Bees given new home on Truro City Hall roof
Twenty-thousand bees have a new home on top of Truro's city hall.
The installation of two hives in the Cornish city is part of an initiative by Truro's new Green Party mayor, Lindsay Southcombe.
Ms Southcombe wants to raise awareness of the insects' decline and has entitled her first term in office as "The Year of the Bee".
Scientists claim bees numbers are being severely threatened by pesticides, disease and environmental changes.
Colin Reece, president of Cornwall's beekeepers' association, said the bee was "responsible for every third mouthful of food that we eat".
"Without the honey bee, we would not have the range of food that we take for granted available to us now," he said.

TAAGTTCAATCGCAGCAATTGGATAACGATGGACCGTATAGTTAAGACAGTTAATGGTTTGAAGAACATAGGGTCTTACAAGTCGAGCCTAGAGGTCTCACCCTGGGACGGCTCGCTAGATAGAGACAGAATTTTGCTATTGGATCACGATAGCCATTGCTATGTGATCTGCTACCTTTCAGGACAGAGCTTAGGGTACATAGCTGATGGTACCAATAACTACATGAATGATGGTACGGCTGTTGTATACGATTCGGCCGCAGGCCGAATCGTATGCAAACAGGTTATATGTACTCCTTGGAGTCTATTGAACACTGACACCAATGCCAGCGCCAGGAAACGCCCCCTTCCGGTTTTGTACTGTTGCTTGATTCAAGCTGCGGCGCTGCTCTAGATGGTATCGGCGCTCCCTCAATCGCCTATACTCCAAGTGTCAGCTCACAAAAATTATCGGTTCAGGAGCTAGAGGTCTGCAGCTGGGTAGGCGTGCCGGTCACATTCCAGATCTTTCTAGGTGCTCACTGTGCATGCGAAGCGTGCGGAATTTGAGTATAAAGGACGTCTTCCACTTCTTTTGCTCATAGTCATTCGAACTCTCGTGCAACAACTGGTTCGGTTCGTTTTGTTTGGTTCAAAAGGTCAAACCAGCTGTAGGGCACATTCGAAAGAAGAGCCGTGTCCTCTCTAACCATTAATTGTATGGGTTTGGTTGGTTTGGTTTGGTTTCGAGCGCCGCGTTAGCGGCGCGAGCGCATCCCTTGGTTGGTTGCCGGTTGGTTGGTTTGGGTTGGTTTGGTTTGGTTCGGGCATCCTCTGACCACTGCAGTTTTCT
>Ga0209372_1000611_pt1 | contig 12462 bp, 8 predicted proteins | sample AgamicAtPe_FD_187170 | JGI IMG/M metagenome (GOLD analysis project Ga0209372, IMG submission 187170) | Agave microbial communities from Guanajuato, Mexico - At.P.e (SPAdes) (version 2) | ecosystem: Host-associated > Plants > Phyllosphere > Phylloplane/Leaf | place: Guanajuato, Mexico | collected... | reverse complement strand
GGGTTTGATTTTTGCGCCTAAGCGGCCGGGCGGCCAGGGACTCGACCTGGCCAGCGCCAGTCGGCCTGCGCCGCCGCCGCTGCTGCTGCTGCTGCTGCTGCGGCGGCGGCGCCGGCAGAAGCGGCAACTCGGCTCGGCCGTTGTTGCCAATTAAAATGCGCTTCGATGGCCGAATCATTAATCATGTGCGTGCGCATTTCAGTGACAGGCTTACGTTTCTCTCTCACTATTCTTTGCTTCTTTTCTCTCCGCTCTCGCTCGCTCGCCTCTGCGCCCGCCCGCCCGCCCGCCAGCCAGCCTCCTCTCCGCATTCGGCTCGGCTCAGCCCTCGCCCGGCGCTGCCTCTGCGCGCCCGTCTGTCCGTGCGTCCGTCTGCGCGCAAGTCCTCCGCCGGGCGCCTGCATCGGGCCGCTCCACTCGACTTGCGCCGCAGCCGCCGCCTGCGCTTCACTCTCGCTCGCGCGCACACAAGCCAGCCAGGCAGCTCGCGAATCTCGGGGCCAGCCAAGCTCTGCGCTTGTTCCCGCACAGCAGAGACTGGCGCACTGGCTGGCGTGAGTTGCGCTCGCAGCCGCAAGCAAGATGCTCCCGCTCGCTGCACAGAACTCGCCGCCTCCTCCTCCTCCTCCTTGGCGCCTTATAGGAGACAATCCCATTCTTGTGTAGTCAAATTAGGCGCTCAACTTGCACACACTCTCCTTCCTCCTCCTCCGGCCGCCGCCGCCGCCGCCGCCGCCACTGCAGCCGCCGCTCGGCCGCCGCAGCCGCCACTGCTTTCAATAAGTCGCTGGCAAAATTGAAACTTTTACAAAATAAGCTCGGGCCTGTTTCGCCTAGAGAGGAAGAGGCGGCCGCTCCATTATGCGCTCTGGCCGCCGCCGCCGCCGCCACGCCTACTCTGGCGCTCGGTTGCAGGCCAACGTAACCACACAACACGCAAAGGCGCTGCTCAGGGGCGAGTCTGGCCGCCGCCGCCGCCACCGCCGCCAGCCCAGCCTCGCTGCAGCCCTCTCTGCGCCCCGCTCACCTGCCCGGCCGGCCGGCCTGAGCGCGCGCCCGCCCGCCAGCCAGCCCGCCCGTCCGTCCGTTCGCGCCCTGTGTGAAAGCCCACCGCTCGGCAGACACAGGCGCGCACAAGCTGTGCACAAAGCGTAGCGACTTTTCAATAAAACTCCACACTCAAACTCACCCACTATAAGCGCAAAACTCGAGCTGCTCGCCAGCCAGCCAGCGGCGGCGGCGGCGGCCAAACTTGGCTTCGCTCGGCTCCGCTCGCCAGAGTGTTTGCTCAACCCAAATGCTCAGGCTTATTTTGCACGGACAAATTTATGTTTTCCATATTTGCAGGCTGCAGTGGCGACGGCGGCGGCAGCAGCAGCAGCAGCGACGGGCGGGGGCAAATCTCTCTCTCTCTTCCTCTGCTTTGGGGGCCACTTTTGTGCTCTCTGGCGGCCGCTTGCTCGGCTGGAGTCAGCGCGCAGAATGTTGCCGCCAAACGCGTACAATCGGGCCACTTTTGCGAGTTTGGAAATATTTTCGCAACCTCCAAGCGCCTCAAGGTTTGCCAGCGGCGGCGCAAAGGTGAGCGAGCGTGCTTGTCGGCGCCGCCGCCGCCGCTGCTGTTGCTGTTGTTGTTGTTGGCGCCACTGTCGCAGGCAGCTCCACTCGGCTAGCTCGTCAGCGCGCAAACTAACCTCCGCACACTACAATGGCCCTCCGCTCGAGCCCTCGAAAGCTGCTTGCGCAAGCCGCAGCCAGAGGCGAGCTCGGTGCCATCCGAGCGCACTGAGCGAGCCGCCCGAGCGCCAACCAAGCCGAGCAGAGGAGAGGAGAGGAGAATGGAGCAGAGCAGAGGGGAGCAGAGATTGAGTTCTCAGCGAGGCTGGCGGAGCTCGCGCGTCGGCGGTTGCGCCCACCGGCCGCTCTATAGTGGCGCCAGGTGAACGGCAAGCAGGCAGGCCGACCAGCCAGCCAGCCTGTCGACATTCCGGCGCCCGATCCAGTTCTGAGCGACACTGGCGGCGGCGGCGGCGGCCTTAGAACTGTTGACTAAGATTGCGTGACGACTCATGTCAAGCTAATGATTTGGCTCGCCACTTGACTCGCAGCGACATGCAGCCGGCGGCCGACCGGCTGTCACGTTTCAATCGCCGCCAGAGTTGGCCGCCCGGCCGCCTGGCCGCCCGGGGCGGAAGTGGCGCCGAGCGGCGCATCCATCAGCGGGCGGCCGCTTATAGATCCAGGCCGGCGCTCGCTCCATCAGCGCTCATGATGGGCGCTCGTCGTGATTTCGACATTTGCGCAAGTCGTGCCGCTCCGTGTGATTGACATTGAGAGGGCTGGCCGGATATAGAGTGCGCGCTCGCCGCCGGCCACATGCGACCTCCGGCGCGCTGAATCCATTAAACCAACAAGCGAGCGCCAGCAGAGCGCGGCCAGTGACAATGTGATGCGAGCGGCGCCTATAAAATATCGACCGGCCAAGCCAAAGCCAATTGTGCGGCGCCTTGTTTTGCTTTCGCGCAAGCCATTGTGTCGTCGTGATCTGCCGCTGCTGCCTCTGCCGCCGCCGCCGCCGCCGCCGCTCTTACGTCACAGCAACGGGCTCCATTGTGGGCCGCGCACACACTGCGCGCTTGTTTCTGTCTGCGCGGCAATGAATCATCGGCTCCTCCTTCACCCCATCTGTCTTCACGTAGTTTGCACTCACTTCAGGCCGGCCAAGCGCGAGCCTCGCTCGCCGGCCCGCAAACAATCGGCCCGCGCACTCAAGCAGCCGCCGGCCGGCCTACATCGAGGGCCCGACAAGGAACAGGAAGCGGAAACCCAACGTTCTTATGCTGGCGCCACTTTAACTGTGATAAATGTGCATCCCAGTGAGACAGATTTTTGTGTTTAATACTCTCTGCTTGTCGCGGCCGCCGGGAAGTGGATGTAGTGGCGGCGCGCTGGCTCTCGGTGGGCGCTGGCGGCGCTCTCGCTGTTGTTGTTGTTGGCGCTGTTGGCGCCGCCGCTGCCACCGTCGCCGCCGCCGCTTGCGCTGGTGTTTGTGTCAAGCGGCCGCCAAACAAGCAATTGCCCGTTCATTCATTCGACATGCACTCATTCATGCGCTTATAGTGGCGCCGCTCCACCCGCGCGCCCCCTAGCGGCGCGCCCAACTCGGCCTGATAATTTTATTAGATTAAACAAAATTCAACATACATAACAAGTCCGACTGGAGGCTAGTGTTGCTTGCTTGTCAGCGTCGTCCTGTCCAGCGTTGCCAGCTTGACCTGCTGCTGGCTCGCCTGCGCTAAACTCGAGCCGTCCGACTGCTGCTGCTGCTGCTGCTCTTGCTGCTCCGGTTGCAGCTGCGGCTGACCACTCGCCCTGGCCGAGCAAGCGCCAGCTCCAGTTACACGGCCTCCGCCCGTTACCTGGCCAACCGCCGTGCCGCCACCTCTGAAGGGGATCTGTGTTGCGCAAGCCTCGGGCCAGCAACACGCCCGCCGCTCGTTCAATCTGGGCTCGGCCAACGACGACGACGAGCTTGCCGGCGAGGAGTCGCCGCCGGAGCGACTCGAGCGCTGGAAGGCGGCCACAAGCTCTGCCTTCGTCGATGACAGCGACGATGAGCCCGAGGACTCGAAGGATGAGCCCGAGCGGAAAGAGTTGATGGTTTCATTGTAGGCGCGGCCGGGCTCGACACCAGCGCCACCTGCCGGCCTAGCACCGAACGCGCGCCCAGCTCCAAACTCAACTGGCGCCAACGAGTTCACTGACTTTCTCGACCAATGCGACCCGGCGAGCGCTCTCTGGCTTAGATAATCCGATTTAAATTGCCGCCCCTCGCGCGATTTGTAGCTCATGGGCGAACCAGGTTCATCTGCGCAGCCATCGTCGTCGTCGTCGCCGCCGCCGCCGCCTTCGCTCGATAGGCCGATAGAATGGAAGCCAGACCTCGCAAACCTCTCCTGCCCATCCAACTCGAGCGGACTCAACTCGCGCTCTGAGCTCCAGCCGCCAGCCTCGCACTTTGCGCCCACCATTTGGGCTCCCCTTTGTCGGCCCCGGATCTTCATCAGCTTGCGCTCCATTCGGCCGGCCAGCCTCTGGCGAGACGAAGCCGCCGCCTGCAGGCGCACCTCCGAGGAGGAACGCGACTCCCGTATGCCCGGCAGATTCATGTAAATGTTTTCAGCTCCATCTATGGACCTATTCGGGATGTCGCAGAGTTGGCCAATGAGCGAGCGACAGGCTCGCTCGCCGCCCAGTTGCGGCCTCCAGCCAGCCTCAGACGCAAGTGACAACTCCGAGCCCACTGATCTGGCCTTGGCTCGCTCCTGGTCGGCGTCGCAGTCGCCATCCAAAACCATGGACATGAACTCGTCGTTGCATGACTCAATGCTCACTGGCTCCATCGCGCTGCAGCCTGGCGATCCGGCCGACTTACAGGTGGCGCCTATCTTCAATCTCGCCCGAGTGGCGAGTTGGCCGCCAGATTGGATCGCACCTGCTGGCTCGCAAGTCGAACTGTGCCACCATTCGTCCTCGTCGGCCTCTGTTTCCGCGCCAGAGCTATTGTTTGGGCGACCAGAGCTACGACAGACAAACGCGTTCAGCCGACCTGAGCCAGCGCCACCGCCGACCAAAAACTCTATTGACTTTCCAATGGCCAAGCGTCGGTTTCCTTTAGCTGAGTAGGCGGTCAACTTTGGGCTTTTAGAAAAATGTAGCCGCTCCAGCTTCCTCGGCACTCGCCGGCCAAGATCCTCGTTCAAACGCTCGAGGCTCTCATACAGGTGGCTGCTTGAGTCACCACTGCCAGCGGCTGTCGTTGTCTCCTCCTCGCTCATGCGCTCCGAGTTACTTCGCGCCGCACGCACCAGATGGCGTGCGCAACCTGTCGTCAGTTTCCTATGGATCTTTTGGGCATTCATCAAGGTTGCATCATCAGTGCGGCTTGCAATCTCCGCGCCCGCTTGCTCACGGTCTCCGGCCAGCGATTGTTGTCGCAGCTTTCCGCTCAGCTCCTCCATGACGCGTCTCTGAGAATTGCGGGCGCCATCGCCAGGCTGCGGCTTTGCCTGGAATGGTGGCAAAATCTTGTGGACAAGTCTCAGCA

"The bee is responsible for every third mouthful of food that we eat through their pollination. We think of the honey bee as making honey, but their primary role in life is pollination."
Experts said the initiative was "perfectly safe" and would not pose any threat to the public.
Flowers and shrubs enjoyed by bees will be planted on the roof of the town hall and Ms Southcombe said the honey produced would be harvested and sold for charity.
David Aston, from the British Beekeepers' Association, said bees could often do better in urban areas than in the countryside, because city parks and gardens contained a higher diversity of plant life.
Scientists have previously warned that if bees and other pollinators were to disappear completely, the cost to the UK economy could be up to £440m per year - about 13% of the income from farming.